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7 Ways to Pay Off Your Student Loans Faster

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You’re probably familiar with the staggering stats about student loans today—borrowers now owe more than $1.5 trillion combined. And the 2018 class was the most indebted in history: 70 percent graduated with student loans, and the average balance was $29,800, according to Student Loan Hero.

Odds are, you have some yourself. And that burden can weigh heavy. Fortunately, there are ways to put a big dent in your balance quickly—or even have them paid off for you.

1. Seek Out Company-Sponsored Support

PricewaterhouseCoopers made headlines a few years ago when the accounting firm announced it was giving associates and senior associates $1,200 a year toward student debt. The trend is catching on and now more companies than ever are offering student-loan repayment perks in addition to many of the standard benefits employers already offer.

If you are arguing your case with your employer, take it from Kevin Fudge. He’s a government relations and community affairs manager at American Student Assistance. Kevin recommends pointing to state legislatures that are exploring tax incentives for private companies. Why? Because many of these companies are now offering loan assistance as an employee benefit.

2. Research Career-Based Options

Depending on your chosen field, you may be eligible for a specialized repayment assistance or forgiveness program. These are common for law school alumni who pursue careers in public interest, teachers in schools serving low-income families, health care providers working in shortage areas, and nonprofit or government employees.

One potential hitch with some programs, cautions student loan expert Heather Jarvis, is that only borrowers with direct loans qualify, which means you may first need to consolidate. So make sure to read the fine print.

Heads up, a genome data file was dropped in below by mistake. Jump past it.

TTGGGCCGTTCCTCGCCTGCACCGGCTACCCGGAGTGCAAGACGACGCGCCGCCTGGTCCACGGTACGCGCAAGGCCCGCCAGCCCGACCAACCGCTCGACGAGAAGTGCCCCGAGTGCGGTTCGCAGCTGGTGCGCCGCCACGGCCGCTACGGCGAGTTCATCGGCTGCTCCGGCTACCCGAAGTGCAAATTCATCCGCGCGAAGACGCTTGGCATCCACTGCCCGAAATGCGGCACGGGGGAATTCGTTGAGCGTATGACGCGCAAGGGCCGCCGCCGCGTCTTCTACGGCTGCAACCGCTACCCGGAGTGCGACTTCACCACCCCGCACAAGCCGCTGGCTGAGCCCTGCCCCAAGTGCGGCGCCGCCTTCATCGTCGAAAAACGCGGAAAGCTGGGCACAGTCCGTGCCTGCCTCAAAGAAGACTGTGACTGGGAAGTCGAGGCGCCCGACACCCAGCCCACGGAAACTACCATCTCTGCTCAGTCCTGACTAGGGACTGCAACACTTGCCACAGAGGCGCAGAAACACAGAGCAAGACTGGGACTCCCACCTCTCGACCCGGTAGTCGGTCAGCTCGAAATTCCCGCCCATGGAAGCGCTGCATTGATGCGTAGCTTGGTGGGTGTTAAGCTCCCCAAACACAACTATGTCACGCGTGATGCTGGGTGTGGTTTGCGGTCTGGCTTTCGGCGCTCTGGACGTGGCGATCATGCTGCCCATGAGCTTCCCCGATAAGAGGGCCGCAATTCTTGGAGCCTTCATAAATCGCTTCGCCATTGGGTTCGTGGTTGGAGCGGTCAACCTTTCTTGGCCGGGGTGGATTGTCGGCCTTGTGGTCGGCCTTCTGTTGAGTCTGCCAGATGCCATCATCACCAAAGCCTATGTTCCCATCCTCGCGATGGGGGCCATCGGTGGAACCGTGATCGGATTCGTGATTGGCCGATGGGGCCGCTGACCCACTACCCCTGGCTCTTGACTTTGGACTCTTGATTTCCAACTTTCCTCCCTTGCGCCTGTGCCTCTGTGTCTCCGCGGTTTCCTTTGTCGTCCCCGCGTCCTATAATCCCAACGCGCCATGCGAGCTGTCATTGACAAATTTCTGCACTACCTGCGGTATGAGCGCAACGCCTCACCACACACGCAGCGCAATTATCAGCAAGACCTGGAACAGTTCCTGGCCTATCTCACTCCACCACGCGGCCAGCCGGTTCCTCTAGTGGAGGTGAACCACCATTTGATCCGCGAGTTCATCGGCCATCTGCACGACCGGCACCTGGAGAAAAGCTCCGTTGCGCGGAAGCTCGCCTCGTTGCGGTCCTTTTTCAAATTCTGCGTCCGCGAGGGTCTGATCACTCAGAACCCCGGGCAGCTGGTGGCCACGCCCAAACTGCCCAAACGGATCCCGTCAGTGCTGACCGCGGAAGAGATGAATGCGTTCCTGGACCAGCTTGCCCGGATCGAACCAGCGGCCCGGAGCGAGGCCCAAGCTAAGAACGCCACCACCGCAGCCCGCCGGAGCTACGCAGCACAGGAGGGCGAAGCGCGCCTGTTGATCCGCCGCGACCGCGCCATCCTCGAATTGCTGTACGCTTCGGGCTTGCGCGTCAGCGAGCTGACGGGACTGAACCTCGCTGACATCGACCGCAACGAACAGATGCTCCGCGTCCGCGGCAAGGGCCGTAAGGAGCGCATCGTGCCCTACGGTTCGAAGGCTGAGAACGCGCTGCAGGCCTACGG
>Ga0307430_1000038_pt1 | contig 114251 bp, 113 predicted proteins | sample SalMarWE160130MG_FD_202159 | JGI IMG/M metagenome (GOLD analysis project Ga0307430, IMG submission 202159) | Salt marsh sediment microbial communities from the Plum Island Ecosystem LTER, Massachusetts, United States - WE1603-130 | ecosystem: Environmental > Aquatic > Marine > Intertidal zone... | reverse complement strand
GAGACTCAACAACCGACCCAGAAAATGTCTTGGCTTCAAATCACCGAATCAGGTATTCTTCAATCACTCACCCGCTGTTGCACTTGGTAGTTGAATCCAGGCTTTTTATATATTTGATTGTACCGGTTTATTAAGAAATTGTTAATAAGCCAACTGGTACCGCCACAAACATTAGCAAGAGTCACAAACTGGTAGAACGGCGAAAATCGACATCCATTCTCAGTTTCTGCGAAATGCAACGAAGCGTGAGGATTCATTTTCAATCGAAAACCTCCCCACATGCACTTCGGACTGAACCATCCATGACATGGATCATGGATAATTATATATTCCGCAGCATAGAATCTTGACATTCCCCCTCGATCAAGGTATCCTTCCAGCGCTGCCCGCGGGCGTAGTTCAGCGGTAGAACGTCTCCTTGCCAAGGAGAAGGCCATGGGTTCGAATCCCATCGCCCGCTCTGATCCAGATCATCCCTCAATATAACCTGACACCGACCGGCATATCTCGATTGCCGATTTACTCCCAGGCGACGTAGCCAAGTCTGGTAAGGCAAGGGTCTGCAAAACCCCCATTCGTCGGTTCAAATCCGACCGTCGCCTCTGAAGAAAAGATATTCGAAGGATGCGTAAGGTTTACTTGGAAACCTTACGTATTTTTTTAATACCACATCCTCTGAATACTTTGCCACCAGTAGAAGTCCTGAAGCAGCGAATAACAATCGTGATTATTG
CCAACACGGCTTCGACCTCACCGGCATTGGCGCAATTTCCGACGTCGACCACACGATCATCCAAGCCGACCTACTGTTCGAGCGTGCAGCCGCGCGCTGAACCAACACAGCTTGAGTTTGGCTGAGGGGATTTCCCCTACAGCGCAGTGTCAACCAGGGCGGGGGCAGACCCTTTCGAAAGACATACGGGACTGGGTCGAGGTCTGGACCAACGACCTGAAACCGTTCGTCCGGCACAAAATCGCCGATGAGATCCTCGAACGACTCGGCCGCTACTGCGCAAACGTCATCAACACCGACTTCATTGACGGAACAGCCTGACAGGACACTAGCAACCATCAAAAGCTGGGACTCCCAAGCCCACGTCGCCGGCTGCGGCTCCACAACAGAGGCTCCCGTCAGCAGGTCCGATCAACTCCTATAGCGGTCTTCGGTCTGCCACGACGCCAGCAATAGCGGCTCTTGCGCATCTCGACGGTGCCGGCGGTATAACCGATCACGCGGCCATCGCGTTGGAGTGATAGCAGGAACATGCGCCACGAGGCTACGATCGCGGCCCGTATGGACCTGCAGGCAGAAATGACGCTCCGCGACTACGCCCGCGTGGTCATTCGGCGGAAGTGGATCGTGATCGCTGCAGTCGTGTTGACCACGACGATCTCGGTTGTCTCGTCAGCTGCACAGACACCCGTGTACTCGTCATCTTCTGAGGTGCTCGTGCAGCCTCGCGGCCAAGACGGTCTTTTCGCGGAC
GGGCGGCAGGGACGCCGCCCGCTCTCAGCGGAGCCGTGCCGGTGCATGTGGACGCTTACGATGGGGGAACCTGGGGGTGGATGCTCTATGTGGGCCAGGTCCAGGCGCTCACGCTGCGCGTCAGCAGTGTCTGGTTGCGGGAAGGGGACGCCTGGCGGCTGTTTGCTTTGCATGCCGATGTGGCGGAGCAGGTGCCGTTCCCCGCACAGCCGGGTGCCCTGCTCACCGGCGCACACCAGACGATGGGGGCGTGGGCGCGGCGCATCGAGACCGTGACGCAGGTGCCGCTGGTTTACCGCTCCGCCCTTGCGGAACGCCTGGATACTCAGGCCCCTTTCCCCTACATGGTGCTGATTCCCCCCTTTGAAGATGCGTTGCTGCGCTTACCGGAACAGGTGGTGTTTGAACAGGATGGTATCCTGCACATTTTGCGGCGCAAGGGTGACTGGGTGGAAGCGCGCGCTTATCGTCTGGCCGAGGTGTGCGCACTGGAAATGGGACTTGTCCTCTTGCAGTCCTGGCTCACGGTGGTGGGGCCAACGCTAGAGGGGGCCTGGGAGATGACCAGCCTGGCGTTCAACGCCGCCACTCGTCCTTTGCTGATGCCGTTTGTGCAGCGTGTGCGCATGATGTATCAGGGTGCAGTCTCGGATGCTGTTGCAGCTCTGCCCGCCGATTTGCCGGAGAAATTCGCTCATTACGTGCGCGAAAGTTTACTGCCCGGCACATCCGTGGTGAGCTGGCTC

paying off student loans early

3. See If You Qualify For An Income-Driven Repayment Plan

The government provides income-driven repayment plans with names like Revised Pay As You Earn Plan (or REPAYE), allowing qualifying borrowers to cap monthly payments at a set percentage (generally 10 percent) of discretionary income. Depending on the plan and whether you borrowed for undergraduate or graduate studies, any remaining debt will be forgiven after 20 or 25 years.

Again, it’s important to do some research to ensure you meet all requirements and about whether it’s right for you. While lower payments can help in the short-term, they may also lead to higher interest costs over time.

4. Automate It

Kantrowitz says most lenders offer an interest-rate reduction—typically between 0.25% and .50%—for borrowers who sign up for auto-debit with electronic billing. Sure, it’s only a slight discount, but every bit counts.

Plus, it reduces the likelihood that you’ll be late or forget to make a payment.

5. Mind the Interest

Interest rates can vary wildly among loans, so keep tabs on what you’re paying on each and instruct your servicers in writing to apply any extra payments to your highest-rate loans first.